As many African countries progress with monetizing oil and gas resources, cross-border infrastructure is expected to play a catalyzing role in strengthening regional connectivity while advancing energy development and economic growth. A panel discussion held during the African Energy Chamber’s (AEC) (www.EnergyChamber.org) African Energy Week (AEW) 2023 explored the evolving energy map in Africa and how pipeline projects and cross-border infrastructure will shape the continent’s economic landscape.
Kicking off the panel discussion, Irene Batebe, Permanent Secretary for the Ministry of Energy and Mineral Development, Uganda, emphasized the critical role of regional integration in advancing pipeline projects.
“The East African Crude Oil Pipeline (EACOP) will be a perfect example of integration. Working together with the government of the Republic of Tanzania, we had to ensure we put in place a robust legal and regulatory framework, because that way you give certainty to the development of the project, not just to the developers but also the financials. Because the project must be bankable. We worked closely with the government of the Republic of Tanzania to put in place and it's a governmental framework, but also domesticated locally in formal post government agreements to provide for certain aspects, there has to be a regional position”
For emerging producers, cross-border pipeline infrastructure is integral.
“In terms of strategy one of the key areas that we focused on in designing the framework for the development of the pipeline was to ensure that we provide for third party access and that is very critical because our neighbors like the DRC and South Sudan,” continued Batebe.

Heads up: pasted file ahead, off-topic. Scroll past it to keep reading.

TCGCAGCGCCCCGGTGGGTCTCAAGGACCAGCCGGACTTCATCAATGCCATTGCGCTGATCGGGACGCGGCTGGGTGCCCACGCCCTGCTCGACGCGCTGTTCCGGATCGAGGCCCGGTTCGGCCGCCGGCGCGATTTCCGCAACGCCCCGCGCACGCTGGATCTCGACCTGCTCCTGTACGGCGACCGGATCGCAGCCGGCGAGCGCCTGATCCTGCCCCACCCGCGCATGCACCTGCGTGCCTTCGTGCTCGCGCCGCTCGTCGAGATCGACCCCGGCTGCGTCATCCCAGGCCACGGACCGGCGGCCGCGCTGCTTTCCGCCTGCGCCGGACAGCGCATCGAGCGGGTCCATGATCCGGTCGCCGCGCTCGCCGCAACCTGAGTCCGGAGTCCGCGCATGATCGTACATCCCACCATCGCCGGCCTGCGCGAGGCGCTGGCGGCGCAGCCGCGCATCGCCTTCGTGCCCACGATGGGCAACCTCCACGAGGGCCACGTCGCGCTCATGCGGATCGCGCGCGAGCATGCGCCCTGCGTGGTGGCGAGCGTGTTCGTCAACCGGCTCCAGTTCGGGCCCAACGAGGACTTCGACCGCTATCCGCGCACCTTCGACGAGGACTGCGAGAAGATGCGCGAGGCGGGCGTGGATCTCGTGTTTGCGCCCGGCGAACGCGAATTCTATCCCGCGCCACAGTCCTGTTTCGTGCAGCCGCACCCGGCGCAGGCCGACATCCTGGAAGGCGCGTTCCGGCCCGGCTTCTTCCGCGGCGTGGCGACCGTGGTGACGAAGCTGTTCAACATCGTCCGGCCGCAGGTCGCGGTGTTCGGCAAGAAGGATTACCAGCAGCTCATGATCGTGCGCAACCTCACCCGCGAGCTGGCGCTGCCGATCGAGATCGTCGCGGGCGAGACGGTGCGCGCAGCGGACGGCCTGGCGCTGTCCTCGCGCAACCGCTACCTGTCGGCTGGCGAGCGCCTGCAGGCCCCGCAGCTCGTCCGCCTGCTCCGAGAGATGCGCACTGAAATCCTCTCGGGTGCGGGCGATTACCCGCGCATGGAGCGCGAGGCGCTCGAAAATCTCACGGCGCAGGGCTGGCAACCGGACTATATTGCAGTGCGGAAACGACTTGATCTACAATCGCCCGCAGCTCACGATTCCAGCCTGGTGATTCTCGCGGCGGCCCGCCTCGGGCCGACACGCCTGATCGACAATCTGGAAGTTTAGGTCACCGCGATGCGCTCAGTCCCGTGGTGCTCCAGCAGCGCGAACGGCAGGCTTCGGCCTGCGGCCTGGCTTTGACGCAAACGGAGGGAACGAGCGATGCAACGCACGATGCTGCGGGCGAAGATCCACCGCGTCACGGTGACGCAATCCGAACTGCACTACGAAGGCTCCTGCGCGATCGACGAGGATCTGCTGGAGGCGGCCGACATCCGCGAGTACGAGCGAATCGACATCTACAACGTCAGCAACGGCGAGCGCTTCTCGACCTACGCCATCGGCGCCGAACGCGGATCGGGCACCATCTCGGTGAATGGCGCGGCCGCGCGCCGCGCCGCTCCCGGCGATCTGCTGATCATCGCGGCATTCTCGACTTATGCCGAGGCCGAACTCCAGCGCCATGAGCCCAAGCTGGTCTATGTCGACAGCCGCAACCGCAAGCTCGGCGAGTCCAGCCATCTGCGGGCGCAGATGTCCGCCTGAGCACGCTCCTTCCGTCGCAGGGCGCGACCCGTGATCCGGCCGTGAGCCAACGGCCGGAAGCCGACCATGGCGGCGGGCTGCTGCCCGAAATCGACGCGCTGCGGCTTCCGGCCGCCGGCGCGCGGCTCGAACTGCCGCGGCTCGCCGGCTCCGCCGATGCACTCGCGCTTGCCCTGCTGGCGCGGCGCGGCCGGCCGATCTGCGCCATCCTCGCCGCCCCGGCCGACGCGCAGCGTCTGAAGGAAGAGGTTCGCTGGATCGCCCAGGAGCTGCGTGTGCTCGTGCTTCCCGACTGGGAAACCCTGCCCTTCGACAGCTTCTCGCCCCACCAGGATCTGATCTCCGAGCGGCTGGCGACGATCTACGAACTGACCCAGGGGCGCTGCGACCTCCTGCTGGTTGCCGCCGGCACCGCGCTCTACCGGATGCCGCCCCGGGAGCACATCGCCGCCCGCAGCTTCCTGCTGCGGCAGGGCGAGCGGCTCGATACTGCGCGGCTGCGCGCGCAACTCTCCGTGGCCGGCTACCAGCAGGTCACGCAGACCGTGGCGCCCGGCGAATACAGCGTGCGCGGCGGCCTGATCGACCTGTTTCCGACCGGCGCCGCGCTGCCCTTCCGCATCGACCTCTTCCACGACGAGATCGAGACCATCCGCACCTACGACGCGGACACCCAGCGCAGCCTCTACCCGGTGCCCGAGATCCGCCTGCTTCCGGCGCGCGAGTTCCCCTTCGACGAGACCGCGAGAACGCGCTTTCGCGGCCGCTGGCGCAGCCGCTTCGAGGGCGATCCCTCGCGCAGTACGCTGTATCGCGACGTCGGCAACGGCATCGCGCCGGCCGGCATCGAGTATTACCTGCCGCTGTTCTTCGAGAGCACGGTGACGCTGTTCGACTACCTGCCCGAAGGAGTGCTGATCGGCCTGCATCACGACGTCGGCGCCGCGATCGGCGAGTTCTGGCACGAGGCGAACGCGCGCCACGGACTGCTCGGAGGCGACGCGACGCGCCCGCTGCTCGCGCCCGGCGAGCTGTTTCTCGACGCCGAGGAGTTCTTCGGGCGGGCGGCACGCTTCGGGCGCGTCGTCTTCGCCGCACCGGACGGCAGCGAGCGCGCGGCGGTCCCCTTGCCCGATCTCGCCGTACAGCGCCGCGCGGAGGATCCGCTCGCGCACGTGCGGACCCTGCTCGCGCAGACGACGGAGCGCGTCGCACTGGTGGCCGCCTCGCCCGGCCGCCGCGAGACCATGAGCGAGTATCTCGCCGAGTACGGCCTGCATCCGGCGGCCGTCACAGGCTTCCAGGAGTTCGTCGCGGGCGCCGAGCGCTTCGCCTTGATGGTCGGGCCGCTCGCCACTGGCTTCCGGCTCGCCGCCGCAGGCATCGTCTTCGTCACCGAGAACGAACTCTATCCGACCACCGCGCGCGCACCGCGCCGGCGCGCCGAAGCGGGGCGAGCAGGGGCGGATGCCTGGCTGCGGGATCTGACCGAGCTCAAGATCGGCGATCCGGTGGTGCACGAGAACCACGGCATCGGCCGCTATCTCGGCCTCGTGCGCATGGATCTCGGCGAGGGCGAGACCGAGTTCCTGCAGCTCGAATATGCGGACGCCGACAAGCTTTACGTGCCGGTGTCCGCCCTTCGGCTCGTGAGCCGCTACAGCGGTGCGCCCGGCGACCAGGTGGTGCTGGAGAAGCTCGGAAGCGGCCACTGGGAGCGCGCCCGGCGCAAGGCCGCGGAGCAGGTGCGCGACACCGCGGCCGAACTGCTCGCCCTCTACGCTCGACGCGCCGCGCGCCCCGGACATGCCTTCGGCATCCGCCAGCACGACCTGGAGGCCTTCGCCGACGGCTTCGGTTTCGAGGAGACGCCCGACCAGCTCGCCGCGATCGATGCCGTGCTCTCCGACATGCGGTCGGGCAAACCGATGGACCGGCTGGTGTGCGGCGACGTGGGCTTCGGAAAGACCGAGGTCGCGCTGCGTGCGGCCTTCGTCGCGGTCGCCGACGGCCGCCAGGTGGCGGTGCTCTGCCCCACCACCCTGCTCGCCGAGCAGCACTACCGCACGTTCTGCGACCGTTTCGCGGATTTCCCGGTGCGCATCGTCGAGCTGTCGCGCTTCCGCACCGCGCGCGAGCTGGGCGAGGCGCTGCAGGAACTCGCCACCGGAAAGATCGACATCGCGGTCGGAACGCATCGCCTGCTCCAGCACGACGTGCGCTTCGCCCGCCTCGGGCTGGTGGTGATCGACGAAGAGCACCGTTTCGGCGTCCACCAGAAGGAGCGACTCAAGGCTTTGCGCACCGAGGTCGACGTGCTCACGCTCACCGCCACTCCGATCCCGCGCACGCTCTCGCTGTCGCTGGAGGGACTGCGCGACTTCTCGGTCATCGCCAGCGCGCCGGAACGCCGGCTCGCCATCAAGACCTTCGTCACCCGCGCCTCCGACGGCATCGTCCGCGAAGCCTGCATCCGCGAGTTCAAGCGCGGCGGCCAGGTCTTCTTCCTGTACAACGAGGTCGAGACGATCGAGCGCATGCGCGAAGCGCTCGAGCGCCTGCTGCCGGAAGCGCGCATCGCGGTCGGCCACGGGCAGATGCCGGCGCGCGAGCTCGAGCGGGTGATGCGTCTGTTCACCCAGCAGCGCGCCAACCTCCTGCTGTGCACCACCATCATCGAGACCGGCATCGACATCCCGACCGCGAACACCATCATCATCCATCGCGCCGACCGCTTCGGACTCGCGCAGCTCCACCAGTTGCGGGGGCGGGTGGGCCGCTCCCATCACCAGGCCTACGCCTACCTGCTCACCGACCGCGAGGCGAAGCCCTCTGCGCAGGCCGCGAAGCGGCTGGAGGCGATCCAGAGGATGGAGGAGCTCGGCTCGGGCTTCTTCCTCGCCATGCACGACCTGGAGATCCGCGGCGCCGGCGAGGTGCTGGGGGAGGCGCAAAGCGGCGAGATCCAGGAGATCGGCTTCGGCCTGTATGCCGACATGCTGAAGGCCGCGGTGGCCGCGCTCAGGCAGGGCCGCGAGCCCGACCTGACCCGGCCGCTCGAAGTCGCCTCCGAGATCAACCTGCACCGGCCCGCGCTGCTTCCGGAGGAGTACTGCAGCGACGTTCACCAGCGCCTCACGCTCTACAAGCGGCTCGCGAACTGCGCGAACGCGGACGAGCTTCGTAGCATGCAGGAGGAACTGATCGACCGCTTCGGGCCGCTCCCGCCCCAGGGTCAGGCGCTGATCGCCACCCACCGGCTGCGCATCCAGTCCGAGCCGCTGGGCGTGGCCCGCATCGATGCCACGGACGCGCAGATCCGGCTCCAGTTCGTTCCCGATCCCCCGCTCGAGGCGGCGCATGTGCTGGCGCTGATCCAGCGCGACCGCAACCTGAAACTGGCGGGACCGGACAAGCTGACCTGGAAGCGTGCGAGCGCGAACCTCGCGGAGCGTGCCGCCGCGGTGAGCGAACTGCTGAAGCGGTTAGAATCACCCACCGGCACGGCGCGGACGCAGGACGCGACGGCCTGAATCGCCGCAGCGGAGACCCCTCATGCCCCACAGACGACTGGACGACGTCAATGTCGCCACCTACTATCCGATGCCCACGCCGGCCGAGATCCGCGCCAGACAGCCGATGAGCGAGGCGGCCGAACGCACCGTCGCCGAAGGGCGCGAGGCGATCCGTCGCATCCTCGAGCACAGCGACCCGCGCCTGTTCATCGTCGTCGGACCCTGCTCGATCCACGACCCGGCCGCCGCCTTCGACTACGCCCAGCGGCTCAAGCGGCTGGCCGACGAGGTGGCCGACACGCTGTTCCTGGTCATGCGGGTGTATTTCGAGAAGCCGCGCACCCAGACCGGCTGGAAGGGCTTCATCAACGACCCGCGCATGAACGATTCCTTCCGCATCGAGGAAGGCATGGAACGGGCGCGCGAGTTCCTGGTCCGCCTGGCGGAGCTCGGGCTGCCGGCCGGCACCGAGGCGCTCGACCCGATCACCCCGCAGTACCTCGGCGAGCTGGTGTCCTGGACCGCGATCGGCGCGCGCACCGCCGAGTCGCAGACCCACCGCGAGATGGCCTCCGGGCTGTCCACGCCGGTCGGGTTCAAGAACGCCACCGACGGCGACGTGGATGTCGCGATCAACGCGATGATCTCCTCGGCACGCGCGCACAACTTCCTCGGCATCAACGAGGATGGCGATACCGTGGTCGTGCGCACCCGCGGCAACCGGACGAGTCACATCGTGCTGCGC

The Southern Africa Development Community (SADC) has seen an increase in oil and gas potential, with new discoveries in Namibia and first liquefied natural gas exports in Mozambique.
“The is an opportunity for the west in terms of integration of SADC and presents the opportunity for gas and power. In fact, Namibia made the first Kudu Gas discovery in 1994 and in South Africa a discovery was made in the early 2000s. Those gas resources have remained stranded due to the lack of a market for gas resources and also there have been a lack of infrastructure to harness these resources,” stated Bongani Sayidini, COO, Petroleum Agency SA
Regarding environmental and human concerns of the EACOP, “There have been claims that we have evicted projected affected persons without consent but this is false. The government nor the project developers force the project affected persons. We pay attention to the vulnerable groups and the elderly during the settlement process. We do have a government valuer that comes to assess what those people who have settled deserve,” said Batebe.
#AEW2023 takes place this week in Cape Town under a mandate to make energy poverty history by 2030. Keep following www.AECWeek.com for more exciting information and updates about Africa’s premier energy event.
Distributed by APO Group on behalf of African Energy Chamber.